What should I do if I have a good faith complaint that my co-workers, supervisors or managers are engaging in unlawful activity in the workplace that causes injury to members of the public or myself in California?

Joel Baruch - Personal Injury - General - Super Lawyers

Answered by: Joel Baruch

Law Offices of Joel W. Baruch, P.C.
Irvine, CA
Phone: 949-864-9662
Fax: 949-851-3185

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Effective Jan. 1, 2014, California’s whistleblower protection law was changed to become one of the strongest in the nation for both private company and public agency employees. This law makes it unlawful for an employer to retaliate against an employee who, with good faith and a reasonable belief, makes an official complaint to their employer about a matter of public concern. 

Generally, after the filing of a court complaint that an employer has adopted a policy or engaged in conduct that is illegal or injures the public at large, that employer will be liable in significant monetary damages for any adverse employment action it takes in retaliation for the complaint. 

What does “good faith” or “reasonable belief” mean? 

This means that your complaint must be in good faith and based on facts of which you are aware, even though you may be wrong about what has occurred, is occurring or is about to occur. For example, if you overheard your boss advise the company’s chief financial officer to designate employees as independent contractors in order to avoid the payment of payroll taxes to the Franchise Tax Board, you would have what is the beginning of a good faith reasonable belief that members of the public — to wit, taxpayers — are being cheated. 

Once you complain through official channels in your organization about this unlawful activity, California’s whistleblower protection law makes it illegal for your employer to discipline you in any manner, including a bad performance evaluation, demotion or something else short of termination.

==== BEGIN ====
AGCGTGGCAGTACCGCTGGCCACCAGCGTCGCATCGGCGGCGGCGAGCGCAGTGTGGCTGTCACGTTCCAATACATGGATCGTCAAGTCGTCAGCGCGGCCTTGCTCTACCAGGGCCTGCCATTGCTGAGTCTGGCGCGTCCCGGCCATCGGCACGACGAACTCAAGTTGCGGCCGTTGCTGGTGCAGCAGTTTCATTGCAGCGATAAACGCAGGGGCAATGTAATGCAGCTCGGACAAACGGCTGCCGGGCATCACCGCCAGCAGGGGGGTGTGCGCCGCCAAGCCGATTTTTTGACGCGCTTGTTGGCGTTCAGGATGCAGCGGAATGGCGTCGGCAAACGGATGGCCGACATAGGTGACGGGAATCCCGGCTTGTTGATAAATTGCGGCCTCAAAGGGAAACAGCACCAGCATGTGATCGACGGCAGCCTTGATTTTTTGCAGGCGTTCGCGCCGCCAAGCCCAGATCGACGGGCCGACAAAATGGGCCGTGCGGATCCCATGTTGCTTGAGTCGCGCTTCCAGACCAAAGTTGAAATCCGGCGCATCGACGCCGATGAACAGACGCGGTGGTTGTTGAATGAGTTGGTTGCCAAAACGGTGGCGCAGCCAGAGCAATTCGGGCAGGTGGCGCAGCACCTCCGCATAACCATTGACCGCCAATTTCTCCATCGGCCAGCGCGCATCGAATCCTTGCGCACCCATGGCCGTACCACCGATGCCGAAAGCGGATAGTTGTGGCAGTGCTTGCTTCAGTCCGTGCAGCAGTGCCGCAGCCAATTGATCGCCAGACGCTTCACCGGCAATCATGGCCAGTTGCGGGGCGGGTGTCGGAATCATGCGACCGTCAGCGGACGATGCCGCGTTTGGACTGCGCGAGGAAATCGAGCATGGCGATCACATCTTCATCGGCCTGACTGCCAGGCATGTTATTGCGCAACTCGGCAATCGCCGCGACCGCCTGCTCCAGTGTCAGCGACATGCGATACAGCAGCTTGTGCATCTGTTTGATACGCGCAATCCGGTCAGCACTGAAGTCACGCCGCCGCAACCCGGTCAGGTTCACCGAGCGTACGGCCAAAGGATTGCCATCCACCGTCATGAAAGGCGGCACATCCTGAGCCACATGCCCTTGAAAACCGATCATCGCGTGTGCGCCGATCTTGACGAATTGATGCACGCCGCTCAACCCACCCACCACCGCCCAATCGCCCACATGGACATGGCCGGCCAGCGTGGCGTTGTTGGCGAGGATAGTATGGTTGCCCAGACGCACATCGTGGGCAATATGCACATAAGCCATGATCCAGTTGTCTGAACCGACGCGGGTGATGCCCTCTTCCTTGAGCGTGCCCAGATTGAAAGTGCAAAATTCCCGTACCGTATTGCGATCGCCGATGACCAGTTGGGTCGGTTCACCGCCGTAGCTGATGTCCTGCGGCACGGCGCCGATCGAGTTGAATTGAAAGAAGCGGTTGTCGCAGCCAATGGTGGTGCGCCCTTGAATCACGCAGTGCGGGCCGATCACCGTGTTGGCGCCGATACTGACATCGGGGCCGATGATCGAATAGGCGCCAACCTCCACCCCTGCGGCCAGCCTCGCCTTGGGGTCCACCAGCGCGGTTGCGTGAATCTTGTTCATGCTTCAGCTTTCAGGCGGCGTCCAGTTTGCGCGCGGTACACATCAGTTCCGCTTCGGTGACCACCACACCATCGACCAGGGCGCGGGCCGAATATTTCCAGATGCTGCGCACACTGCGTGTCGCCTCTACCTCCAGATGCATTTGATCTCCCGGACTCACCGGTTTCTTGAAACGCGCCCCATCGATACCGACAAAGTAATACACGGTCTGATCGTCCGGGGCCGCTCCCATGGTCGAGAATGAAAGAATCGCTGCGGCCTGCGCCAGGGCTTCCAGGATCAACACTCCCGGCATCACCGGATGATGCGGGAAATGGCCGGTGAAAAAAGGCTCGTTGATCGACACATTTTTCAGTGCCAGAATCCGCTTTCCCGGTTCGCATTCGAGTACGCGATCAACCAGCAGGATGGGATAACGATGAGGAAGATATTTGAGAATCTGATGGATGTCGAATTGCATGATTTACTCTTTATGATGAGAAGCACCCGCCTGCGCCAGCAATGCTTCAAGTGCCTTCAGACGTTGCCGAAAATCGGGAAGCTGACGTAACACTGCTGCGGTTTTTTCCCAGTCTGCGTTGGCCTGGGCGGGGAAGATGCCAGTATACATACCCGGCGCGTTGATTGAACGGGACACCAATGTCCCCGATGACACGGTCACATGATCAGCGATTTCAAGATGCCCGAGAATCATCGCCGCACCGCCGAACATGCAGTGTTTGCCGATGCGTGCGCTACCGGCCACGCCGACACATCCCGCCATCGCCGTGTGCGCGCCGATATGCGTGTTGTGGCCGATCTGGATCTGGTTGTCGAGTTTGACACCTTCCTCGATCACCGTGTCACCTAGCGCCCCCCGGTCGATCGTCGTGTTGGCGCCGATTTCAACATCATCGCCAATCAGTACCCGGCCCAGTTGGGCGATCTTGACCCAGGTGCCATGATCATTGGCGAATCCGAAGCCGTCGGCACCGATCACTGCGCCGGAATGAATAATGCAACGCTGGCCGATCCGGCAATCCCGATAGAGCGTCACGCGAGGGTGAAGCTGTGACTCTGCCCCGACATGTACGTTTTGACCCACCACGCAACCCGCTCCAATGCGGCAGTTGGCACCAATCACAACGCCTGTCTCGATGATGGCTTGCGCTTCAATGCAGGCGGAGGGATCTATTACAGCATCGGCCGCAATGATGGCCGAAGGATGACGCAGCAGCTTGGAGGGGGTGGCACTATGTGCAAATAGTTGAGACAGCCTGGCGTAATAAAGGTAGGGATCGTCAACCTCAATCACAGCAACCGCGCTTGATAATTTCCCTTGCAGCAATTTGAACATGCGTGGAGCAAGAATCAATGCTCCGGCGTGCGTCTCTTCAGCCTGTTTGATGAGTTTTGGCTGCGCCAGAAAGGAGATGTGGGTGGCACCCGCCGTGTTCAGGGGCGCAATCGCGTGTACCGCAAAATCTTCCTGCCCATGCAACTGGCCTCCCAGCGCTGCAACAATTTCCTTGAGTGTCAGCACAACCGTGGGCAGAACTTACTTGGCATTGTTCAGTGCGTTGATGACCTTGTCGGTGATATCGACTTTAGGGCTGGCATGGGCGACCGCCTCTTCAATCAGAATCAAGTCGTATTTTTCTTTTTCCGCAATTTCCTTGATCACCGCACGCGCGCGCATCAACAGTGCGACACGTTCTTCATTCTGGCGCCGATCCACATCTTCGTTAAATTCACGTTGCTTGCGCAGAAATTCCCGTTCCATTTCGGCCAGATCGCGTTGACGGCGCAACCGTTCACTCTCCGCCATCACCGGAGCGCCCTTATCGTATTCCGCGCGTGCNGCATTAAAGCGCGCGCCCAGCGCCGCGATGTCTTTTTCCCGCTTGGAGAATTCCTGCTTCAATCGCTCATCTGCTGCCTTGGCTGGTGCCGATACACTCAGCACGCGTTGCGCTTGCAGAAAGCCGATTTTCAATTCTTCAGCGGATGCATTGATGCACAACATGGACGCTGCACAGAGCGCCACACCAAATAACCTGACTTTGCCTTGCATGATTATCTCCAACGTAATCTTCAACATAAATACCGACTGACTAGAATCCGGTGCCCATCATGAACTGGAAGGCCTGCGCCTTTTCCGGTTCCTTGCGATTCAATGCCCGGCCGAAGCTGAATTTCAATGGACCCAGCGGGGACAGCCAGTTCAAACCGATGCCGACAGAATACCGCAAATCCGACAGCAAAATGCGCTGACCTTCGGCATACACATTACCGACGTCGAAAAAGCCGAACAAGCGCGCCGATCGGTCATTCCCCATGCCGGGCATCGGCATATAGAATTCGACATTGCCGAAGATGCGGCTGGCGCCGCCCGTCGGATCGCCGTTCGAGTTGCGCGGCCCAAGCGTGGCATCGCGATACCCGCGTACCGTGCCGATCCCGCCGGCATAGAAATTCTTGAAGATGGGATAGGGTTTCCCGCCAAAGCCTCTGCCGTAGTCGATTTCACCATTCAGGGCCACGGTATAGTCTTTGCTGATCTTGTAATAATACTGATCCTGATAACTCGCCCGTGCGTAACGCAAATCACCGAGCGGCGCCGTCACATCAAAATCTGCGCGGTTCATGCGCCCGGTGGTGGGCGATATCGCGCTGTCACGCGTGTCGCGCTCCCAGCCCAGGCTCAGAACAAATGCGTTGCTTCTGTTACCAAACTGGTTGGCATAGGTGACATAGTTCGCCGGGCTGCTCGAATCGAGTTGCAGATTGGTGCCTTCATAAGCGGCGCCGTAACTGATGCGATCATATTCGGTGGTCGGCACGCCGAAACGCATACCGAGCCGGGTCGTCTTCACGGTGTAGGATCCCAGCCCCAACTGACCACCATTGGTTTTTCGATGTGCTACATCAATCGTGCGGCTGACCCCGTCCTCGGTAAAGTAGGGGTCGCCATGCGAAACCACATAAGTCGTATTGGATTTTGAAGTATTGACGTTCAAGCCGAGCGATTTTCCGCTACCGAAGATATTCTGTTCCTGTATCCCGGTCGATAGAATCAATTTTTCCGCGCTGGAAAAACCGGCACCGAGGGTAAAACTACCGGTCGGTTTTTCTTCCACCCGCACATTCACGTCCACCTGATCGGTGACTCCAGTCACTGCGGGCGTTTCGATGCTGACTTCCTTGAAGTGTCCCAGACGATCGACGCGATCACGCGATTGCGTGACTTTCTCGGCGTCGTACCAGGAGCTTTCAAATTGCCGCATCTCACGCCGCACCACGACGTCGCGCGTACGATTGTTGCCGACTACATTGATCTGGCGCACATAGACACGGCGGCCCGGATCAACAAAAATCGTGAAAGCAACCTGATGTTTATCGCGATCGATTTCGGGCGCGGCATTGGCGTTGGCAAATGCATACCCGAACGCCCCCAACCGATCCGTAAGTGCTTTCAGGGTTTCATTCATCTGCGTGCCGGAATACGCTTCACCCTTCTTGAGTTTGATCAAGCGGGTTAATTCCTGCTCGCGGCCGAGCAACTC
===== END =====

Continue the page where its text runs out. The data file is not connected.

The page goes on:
What is meant by “a matter of public concern?” 

This means that the subject of your complaint violates some state or federal law, constitutional provision or regulation. For example, if you have good faith and a reasonable belief that a manager in your private company is stealing from the company, and you make that complaint, it is entirely possible that your subsequent complaint might not be protected under California’s whistleblower protection law. 

On the other hand, if you are working as a public employee and you discover that your manager is stealing from the government, then you would be protected under this law from any retaliation under the terms and conditions of your employment for speaking out. 

When can an attorney help? 

My law firm seeks clients who have questions or concerns about whether their employer is doing something unlawful that hurts all of us. Whistleblowers are, by definition, courageous souls who speak up and want to report illegal activity that adversely affects all of us regardless of personal consequences that could result — they deserve the protections afforded by California law. 

Attorneys provide these protections on a contingent-fee basis. An attorney will ensure that your case is strong before agreeing to represent you. California’s law protecting whistleblowers provides for the loss of income damages, emotional distress damages, punitive damages against private companies and discretionary attorney’s fees under California’s Private Attorney General doctrine.

Disclaimer: The answer is intended to be for informational purposes only. It should not be relied on as legal advice, nor construed as a form of attorney-client relationship.

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